In The Glory of Christ, here abridged and made easy to read, we have the great Puritan pastor and theologian John Owen at his richest and most mature. Here he writes about Jesus Christ, the heart of the gospel. Owen himself tells us that the substance of the work began in his own private meditation and study and only later was shared with his congregation. Here, then, is a master theologian writing about the things, or better, the person, nearest to his heart. The work itself was composed almost at the end of Owen’s life and first published in 1684, the year after his death. Indeed, the material in chapters fifteen to seventeen of this abridgement appeared for the first time in the second edition of 1696, having been found among Owen’s papers only after his death but clearly intended as the closing section of the work.
On the day of Owen’s death (24 August 1683) William Payne, a minister in Saffron Walden who had accepted responsibility for seeing the manuscript of this work through to publication, visited him in Ealing (now part of London) to share the good news that Meditations on the Glory of Christ was now going through the press. Owen’s biographers record his memorable and beautiful reply:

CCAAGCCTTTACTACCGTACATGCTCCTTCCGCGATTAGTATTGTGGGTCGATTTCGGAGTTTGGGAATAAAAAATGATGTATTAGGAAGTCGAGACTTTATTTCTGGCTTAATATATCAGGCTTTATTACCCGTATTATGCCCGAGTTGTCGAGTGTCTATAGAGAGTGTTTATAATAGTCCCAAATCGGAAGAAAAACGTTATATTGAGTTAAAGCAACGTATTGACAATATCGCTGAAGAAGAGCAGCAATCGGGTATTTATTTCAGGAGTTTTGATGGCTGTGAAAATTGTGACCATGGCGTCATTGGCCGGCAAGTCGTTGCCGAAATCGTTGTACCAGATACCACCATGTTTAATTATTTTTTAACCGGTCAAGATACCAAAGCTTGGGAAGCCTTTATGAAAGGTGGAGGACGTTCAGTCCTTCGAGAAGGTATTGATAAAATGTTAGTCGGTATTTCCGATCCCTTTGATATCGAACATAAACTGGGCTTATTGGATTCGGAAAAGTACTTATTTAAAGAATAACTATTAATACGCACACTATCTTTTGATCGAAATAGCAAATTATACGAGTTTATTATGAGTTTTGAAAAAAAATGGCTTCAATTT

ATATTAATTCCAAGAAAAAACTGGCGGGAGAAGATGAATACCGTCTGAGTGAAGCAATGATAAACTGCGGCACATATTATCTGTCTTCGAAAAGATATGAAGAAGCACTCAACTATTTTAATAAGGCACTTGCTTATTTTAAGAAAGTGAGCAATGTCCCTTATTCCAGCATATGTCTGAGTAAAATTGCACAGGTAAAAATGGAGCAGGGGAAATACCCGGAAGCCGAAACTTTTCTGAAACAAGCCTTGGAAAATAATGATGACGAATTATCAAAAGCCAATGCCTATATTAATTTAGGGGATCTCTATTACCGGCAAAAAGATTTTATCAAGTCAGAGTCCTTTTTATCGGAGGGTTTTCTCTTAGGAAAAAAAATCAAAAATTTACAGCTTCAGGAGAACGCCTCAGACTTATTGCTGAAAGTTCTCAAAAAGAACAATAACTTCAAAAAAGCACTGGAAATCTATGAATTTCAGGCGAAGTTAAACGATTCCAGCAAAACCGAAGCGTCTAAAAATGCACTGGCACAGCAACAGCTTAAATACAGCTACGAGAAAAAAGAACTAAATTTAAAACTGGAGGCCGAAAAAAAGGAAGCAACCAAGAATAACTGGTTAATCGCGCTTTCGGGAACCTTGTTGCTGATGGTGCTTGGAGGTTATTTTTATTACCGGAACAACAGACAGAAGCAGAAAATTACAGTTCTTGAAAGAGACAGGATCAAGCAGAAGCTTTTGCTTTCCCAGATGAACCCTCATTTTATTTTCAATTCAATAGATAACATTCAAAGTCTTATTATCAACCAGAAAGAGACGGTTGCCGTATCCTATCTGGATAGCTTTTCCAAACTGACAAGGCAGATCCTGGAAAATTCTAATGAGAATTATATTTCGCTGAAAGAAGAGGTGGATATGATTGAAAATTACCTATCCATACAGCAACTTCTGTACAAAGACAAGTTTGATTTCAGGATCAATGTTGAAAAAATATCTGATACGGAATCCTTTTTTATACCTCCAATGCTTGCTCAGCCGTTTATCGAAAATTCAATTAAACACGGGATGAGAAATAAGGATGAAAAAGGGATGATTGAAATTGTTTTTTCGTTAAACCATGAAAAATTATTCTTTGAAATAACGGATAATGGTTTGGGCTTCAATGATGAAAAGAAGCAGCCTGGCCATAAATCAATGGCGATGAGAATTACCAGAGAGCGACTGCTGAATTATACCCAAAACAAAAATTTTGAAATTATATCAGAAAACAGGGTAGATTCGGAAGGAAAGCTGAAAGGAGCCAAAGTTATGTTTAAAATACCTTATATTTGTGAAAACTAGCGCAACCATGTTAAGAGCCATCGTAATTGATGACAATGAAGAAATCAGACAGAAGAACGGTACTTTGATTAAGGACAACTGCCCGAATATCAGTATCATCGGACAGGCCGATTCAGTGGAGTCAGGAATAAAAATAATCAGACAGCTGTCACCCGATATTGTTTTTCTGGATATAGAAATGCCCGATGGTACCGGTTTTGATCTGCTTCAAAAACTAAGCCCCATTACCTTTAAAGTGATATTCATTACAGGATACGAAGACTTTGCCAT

I am glad to hear it; but, O brother Payne! the long-wished-for day is come at last, in which I shall see that glory in another manner than I have ever done, or was capable of doing in this world.
It is clear from these pages that Owen had already seen the glory of Christ from afar and pondered long on its significance. His teaching is well-suited to bring us to share in his longing to know Christ better, to see his glory more clearly and to serve him more faithfully. It is the conviction of the publisher that many readers will discover this book to be one of the hidden treasures of Christian literature and will return to it again and again for instruction and spiritual refreshment.
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John Owen (1616–1683), amongst the best known of the Puritans, was an English Puritan who served as vice-chancellor of Oxford University and pastor of congregations in Coggeshall and London. His writings continue to be widely read and greatly appreciated to this day.
‘These pages are indeed – as we sense from Owen’s preface and from the work itself – his own “last will and testament” – an heirloom to those fellow believers and close friends who, in turbulent times, gathered together under his ministry. It remains an encouragement to us to “consider Jesus” (Heb. 3:1).’ — SINCLAIR B. FERGUSON